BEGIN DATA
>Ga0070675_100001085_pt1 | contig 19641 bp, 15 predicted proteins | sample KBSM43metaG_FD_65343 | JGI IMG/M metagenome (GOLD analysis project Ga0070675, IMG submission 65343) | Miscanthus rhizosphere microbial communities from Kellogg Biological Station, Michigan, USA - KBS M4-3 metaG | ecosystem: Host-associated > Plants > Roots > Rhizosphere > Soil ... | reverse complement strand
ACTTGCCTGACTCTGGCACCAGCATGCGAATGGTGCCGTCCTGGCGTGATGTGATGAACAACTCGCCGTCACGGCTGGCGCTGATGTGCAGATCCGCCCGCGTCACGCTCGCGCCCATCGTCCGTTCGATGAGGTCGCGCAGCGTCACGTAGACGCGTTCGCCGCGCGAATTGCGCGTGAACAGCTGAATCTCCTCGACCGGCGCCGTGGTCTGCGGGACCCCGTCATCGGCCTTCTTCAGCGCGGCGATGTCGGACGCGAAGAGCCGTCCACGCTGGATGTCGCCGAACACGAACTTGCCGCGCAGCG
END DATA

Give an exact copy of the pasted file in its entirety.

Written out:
>Ga0070675_100001085_pt1 | contig 19641 bp, 15 predicted proteins | sample KBSM43metaG_FD_65343 | JGI IMG/M metagenome (GOLD analysis project Ga0070675, IMG submission 65343) | Miscanthus rhizosphere microbial communities from Kellogg Biological Station, Michigan, USA - KBS M4-3 metaG | ecosystem: Host-associated > Plants > Roots > Rhizosphere > Soil ... | reverse complement strand
ACTTGCCTGACTCTGGCACCAGCATGCGAATGGTGCCGTCCTGGCGTGATGTGATGAACAACTCGCCGTCACGGCTGGCGCTGATGTGCAGATCCGCCCGCGTCACGCTCGCGCCCATCGTCCGTTCGATGAGGTCGCGCAGCGTCACGTAGACGCGTTCGCCGCGCGAATTGCGCGTGAACAGCTGAATCTCCTCGACCGGCGCCGTGGTCTGCGGGACCCCGTCATCGGCCTTCTTCAGCGCGGCGATGTCGGACGCGAAGAGCCGTCCACGCTGGATGTCGCCGAACACGAACTTGCCGCGCAGCG